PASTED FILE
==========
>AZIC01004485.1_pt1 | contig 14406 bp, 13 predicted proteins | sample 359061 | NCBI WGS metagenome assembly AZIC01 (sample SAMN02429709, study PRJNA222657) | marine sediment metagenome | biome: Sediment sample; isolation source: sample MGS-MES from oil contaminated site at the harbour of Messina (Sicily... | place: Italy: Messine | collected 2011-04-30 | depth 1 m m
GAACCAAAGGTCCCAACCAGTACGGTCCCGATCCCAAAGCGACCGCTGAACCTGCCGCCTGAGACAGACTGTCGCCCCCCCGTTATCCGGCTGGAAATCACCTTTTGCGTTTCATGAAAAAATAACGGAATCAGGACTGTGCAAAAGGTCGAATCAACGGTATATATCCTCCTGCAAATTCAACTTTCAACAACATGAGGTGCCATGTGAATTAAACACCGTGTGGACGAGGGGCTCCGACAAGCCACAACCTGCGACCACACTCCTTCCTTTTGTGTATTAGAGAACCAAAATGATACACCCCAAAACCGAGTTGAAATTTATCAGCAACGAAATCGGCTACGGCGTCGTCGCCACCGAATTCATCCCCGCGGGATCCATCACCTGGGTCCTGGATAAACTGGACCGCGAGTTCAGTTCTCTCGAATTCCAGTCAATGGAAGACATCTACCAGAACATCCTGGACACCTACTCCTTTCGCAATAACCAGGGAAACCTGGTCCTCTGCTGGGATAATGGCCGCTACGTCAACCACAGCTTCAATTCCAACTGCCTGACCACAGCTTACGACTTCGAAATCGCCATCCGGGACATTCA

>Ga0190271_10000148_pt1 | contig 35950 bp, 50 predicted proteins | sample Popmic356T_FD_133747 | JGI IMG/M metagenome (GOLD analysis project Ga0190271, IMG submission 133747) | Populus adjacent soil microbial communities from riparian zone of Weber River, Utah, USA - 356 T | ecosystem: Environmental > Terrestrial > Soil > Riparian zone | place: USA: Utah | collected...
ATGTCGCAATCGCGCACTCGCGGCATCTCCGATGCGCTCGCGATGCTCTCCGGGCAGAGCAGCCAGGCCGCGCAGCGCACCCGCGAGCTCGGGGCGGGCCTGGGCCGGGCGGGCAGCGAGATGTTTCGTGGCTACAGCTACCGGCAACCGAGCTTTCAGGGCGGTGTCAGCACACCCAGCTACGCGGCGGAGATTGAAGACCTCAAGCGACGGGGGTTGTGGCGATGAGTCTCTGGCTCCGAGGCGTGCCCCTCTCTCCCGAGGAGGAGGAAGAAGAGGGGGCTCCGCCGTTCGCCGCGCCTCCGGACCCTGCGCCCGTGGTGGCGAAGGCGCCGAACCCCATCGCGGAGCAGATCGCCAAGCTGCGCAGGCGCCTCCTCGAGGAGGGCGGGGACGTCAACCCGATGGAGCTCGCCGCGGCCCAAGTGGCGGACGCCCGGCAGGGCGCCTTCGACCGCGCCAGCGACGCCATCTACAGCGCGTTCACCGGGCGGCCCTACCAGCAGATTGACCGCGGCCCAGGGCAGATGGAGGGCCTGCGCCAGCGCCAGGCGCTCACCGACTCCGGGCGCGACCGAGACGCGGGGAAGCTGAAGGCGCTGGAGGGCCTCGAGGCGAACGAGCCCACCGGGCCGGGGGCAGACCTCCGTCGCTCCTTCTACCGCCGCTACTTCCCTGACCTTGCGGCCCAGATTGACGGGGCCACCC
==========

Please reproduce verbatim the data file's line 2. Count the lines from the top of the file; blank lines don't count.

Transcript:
GAACCAAAGGTCCCAACCAGTACGGTCCCGATCCCAAAGCGACCGCTGAACCTGCCGCCTGAGACAGACTGTCGCCCCCCCGTTATCCGGCTGGAAATCACCTTTTGCGTTTCATGAAAAAATAACGGAATCAGGACTGTGCAAAAGGTCGAATCAACGGTATATATCCTCCTGCAAATTCAACTTTCAACAACATGAGGTGCCATGTGAATTAAACACCGTGTGGACGAGGGGCTCCGACAAGCCACAACCTGCGACCACACTCCTTCCTTTTGTGTATTAGAGAACCAAAATGATACACCCCAAAACCGAGTTGAAATTTATCAGCAACGAAATCGGCTACGGCGTCGTCGCCACCGAATTCATCCCCGCGGGATCCATCACCTGGGTCCTGGATAAACTGGACCGCGAGTTCAGTTCTCTCGAATTCCAGTCAATGGAAGACATCTACCAGAACATCCTGGACACCTACTCCTTTCGCAATAACCAGGGAAACCTGGTCCTCTGCTGGGATAATGGCCGCTACGTCAACCACAGCTTCAATTCCAACTGCCTGACCACAGCTTACGACTTCGAAATCGCCATCCGGGACATTCA